Gigabit speed test anybody?

Robert M. Enger enger at enger.us
Wed Mar 25 23:23:01 CDT 2009


The attachment circuits physical media was single mode dark fiber 
mid-span meet.  After some tinkering with colo center jumpers, the 
physical attachment circuits were rock solid.  The issue was the 
internal IP network of the ISP (or lack of same). 

You get what you pay for.  (At most.  Quite often, you get less.)



Frank Bulk wrote:
> If you're turning up a 10 GigE circuit, as a customer I would be asking for
> that circuit to be tested with some modern tools such as the JDSU T-BERD.
> For the price you're probably paying, it's probably not unreasonable to have
> it as part of the turn-up fee.
>
> Frank
>
> -----Original Message-----
> From: Robert M. Enger [mailto:enger at enger.us] 
> Sent: Wednesday, March 25, 2009 10:23 PM
> To: ernst at easystreet.com
> Cc: nanog at nanog.org
> Subject: Re: Gigabit speed test anybody?
>
>
> I turned-up a pair of 10GigE circuits a while back (with a different, 
> unnamed carrier).
> They didn't perform too well.  When I pushed them for assistance with 
> testing, they revealed that they had multiple IPERF transponders 
> scattered throughout their network.
> They were not open to the public, but could be made available for short 
> periods of time (timer-based, requiring repeated re-authorization to use 
> them for an extended period).
>
> It seems likely that Level3 has similar (or superior) testing 
> facilities.  A call to some account executives may be required to open 
> the kimono. 
>
> Separately, the Super computer centers used to have speed-test servers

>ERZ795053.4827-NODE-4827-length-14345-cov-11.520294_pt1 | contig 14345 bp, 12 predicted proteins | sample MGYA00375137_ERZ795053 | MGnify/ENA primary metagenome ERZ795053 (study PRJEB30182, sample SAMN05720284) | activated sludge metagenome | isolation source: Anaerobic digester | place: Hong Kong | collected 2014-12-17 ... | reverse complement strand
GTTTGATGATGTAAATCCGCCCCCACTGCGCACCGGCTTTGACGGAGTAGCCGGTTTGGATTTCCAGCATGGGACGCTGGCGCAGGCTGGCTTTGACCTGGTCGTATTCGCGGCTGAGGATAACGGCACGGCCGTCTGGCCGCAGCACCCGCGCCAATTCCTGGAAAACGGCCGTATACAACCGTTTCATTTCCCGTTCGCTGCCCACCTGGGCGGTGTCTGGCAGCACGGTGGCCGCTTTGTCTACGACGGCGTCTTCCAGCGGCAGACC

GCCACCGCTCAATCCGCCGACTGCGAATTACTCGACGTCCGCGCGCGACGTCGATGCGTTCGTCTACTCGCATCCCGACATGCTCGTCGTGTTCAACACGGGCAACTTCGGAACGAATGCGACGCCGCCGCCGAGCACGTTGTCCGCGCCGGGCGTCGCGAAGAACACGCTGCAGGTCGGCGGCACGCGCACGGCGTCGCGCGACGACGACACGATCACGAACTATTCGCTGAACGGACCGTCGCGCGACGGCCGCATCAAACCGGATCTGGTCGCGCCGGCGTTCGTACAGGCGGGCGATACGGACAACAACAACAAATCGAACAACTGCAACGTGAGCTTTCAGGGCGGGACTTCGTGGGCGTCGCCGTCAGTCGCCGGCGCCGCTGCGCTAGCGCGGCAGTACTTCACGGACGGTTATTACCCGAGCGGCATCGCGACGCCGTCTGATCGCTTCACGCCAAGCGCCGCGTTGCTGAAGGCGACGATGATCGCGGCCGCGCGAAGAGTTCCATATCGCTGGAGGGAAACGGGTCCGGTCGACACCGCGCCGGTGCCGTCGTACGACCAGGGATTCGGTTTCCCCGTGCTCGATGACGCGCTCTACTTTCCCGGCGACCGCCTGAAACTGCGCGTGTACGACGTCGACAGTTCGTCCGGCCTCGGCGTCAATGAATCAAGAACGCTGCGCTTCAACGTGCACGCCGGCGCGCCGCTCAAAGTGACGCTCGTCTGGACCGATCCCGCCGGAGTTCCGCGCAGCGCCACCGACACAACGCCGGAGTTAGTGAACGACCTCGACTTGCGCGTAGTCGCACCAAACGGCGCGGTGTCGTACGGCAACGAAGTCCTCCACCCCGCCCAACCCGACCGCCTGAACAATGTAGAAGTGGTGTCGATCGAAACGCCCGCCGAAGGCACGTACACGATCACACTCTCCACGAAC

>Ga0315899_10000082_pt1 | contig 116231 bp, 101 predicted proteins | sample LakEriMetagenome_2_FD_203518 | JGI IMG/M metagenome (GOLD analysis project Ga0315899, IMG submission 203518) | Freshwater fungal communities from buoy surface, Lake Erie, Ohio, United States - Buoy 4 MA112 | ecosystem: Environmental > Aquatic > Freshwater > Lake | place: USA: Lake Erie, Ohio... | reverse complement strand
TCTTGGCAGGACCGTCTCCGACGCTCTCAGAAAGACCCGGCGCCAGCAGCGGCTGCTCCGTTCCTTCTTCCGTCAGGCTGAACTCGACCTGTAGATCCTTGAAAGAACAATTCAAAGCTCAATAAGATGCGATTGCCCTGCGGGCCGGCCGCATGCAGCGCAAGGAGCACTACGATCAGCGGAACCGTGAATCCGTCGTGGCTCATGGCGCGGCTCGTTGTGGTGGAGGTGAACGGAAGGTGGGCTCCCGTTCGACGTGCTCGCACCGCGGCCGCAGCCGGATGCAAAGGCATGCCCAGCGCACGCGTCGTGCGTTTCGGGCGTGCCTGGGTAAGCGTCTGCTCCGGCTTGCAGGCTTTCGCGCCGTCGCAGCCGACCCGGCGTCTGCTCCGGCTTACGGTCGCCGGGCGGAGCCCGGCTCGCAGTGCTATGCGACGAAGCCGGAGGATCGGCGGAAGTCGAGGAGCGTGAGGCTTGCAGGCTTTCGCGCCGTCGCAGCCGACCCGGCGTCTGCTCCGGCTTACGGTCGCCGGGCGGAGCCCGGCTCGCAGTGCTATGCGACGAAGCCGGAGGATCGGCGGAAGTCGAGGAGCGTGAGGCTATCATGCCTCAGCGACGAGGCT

> installed adjacent to their border routers.  They were dedicated, tuned 
> hosts specifically for speed testing.  One/more of them might be willing 
> to help you out.  However, unless one of them happens to use Level3 for 
> commercial transit, your performance will be gated by the excess 
> intervening network(s) and under all circumstances, by the competing 
> traffic on their access circuit.
>
> Finally, I echo the sentiments about avoiding disk I/O.
> If you do use FTP download for testing, you may wish to write the local 
> output to the null device.  Some ftp clients allow the null device to be 
> specified as the local output file when downloading files.  On XP 
> command-line FTP, the device "Nul:" is accepted.  On Un*x it is 
> /dev/null.   The command-line client on Server 2003 et al does not seem 
> to accept Nul as the local destination file when downloading.  (anyone 
> know the correct magic?)    Remember to download multiple times; 
> assuming the source server has enough ram, it will cache the file in 
> memory during the first download and successive downloads in rapid 
> succession should be essentially memory-to-memory (if you're using a 
> null device on the receiving end)
>
> Bob
>
>
>
>
>
>
>
> Rick Ernst wrote:
>   
>> Resent from my subscribed address. Hopefully this isn't a dupe to anybody.
>> ---------------------------------------
>>
>>
>> I'm working on turning up our first GigE connection (400mbs CIR) and the
>> various online speedtests I'm aware of choke after about 100Mbs or so.
>>
>> Does anybody know of testing sites that can handle higher bandwidth, or
>> have an ftp host or similar to test against?
>>
>> I'm connected to Level3, backhauled to Seattle, WA.
>>
>> Thanks,
>> Rick
>>
>>
>>
>>   
>>     
>
>
>   




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